Jason Burnett and Rosannagh MacLennan, trampoline — Perhaps it's because trampoline is relatively new to the Olympics, but Burnett didn't seem to rate a lot of attention after winning silver in the men's event in Beijing. He's overcome a broken leg and the attendant fears that come with having to propel himself so high in the air to do tricks. Meanwhile, MacLennan is now right alongside her one-time idol and teammate Karen Cockburn as Canada's best bet on the women's side.

Whatever one thinks of trampoline being in the Games while baseball and fastpitch (never say softball) are out, it takes a rare blend of agility, strength and blocking out self-doubt. Who couldn't relate to that, especially if Canada gets 2-3 medals out of the event?

Jennifer Abel, diving — With her fellow Quebecers Alex Despatie and Émilie Heymans getting long in the tooth by diving standards, it's wide-open for someone else to become the face of Canadian diving. At 20, Abel is what is usually a diver's prime and is coming off podium results in her last two major meets. An ind

Richard Weinberger, swimming — Imagine running with the bulls in Pamplona in water and you pretty much have an idea of what constitutes open water swimming. It's an event for those who figuratively do a handstand on the fine line between obsessiveness and genius. It combines world-class stamina, the full contact of water polo and the aggressiveness of Black Friday shoppers, in water.

[More: The thing that could hold first-time Olympians back in London]

Zsofia Balazs, 21, and Weinberger, 22, will be the first Canadians to compete in the event (it was added only in 2008) in the Aug. 9 women's race and Aug. 10 men's race. Weinberger, from B.C.'s Semiahmoo Peninsula (if Brian Williams was still Canada's main studio host instead of James Duthie, you could just imagine him taking one minute and 45 seconds to Shatnerize eve-ry syl-la-ble of Semiahmoo Peninsula), placed second in a FINA meet in Portagual last month to qualify for London. That makes him a darkhorse. His event is also on the antepenultimate day of the Games, when Canada might be feeling blue on about its medal count (even though we shouldn't). That's not to say Weinberger will be that outlier young medallist, but you can see that storyline.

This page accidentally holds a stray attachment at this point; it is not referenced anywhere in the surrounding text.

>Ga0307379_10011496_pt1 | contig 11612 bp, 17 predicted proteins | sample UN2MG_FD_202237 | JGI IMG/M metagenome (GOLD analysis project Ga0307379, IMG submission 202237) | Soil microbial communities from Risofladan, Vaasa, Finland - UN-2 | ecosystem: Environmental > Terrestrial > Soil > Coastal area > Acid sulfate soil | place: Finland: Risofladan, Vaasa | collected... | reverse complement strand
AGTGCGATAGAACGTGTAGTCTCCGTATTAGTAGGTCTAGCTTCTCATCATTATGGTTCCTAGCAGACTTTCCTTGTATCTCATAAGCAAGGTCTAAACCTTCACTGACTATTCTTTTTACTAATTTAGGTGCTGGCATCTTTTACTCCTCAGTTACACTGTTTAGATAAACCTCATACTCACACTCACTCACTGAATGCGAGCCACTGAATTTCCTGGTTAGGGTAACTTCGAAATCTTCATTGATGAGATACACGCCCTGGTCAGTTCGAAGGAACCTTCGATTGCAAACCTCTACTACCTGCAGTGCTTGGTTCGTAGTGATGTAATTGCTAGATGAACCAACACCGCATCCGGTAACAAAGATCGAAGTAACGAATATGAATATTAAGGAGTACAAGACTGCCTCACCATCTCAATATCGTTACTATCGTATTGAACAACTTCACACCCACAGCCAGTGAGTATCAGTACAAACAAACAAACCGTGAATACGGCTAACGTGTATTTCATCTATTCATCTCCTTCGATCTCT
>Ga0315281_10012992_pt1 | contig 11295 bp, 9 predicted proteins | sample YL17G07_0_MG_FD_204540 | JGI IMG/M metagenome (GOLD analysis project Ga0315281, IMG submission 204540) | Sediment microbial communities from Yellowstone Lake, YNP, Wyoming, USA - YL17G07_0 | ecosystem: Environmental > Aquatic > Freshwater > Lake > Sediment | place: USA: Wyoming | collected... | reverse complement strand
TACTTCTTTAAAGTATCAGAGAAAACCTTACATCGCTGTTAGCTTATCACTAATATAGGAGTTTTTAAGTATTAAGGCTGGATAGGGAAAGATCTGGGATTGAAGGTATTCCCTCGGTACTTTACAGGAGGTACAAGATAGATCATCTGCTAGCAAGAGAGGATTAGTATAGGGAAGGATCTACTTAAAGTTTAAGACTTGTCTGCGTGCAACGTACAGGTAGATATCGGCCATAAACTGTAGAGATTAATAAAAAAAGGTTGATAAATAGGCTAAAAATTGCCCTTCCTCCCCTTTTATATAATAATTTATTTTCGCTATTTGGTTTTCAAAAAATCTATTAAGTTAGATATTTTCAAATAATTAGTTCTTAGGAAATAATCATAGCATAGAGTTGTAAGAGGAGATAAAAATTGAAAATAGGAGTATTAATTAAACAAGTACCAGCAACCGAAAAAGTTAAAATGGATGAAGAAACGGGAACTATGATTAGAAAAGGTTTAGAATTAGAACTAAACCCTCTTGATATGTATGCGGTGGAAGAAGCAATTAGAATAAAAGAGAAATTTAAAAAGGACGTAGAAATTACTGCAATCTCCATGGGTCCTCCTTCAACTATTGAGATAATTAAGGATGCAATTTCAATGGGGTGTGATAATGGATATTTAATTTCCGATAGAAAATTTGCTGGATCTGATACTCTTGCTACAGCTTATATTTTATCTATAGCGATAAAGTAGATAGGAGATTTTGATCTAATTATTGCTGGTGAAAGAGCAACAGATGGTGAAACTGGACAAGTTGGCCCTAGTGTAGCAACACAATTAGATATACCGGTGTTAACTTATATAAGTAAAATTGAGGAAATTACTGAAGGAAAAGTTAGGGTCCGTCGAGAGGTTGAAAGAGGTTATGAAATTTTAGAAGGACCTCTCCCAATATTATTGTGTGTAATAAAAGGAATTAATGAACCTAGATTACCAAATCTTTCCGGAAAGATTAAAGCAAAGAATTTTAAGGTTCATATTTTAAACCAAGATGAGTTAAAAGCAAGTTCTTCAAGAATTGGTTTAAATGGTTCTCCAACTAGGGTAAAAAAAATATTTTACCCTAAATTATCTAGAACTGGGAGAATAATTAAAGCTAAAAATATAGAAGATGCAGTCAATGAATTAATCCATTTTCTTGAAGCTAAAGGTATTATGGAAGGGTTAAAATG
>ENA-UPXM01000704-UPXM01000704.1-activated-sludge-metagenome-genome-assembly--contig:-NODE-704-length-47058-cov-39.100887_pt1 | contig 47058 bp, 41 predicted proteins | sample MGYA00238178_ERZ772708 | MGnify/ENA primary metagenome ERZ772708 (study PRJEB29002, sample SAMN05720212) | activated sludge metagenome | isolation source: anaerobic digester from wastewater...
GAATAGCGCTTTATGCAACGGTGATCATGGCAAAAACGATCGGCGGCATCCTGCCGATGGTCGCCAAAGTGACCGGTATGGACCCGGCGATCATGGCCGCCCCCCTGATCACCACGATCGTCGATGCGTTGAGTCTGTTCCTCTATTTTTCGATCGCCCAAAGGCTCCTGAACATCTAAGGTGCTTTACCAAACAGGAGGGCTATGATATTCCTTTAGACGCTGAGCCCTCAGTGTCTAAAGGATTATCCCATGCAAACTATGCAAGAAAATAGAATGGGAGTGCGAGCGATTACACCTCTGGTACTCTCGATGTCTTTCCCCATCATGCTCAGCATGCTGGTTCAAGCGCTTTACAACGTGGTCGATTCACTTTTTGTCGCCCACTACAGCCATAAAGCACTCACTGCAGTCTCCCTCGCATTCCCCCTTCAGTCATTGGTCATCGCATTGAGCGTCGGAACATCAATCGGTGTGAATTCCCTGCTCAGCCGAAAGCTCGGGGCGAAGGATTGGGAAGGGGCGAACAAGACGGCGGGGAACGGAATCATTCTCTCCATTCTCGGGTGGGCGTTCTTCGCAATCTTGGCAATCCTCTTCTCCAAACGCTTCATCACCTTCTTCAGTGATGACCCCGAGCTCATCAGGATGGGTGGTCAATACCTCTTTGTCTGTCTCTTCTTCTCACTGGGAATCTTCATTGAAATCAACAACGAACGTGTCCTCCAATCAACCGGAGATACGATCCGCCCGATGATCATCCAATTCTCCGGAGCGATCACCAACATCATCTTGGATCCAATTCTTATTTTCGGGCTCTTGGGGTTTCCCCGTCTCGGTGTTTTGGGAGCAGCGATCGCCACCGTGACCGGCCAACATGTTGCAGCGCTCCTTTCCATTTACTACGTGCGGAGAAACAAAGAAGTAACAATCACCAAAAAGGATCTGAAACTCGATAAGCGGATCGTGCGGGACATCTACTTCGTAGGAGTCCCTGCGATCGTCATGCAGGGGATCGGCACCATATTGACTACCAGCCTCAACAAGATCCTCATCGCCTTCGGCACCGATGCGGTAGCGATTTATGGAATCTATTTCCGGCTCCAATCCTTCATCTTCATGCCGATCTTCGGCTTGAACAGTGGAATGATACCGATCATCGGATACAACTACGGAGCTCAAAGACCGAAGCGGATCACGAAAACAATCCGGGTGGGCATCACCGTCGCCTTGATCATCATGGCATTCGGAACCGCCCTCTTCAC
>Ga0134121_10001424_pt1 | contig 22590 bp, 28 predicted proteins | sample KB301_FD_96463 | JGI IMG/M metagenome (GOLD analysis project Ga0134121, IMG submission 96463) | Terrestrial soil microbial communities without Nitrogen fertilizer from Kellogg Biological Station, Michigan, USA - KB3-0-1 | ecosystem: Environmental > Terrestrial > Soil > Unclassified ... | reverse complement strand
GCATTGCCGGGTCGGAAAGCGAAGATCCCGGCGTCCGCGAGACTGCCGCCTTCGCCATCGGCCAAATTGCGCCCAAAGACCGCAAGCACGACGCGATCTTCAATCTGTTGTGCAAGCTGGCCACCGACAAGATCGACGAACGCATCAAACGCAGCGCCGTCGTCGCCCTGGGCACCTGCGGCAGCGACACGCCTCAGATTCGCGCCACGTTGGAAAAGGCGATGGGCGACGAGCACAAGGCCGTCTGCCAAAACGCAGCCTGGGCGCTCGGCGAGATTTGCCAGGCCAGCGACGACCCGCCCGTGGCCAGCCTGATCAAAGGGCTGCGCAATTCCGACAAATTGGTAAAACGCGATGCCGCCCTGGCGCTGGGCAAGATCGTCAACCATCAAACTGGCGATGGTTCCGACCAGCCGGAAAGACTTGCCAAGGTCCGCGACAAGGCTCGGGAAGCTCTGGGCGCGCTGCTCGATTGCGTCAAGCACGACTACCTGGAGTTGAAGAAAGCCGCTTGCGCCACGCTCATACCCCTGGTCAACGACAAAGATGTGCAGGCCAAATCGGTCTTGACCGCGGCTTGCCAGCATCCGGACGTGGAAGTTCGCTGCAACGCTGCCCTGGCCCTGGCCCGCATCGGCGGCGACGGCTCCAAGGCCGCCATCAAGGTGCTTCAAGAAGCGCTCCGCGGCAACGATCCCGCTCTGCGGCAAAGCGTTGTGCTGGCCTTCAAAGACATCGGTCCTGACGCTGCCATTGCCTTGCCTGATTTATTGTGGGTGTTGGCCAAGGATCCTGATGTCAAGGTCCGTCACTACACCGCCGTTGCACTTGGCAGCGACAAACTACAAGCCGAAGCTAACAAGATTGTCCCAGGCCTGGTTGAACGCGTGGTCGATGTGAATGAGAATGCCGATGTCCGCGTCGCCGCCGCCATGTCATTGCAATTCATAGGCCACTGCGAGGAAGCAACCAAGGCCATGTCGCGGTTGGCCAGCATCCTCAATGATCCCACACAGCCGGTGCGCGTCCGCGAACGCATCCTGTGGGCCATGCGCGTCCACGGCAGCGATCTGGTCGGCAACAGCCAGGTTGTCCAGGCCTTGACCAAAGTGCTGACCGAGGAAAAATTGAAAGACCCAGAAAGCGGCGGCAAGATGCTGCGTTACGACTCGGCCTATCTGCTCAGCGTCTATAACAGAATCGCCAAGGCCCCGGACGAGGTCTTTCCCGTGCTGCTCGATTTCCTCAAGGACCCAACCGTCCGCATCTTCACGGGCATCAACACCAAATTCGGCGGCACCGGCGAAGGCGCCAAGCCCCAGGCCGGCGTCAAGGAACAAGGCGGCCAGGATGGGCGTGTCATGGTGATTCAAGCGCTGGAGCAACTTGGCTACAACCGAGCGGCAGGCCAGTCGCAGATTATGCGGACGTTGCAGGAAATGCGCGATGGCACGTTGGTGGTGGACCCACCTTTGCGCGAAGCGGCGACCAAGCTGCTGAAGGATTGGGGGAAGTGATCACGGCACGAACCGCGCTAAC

Parting will be sweet sorrow with ...

Canada's Olympic flagbearer, Simon Whitfield (Fred Chartrand, The Canadian Press)Simon Whitfield, triathlon — Fittingly, the inaugural Olympic men's traithlon champion will also be the first from his sport to serve as a flag bearer. At 37, Whitfield is still ranked 13th in the world, which makes him a wildcard possibility in the gruelling distance event. Great Britain's brother act of Alistair and Jonathan Brownlee might have an inside track on winning.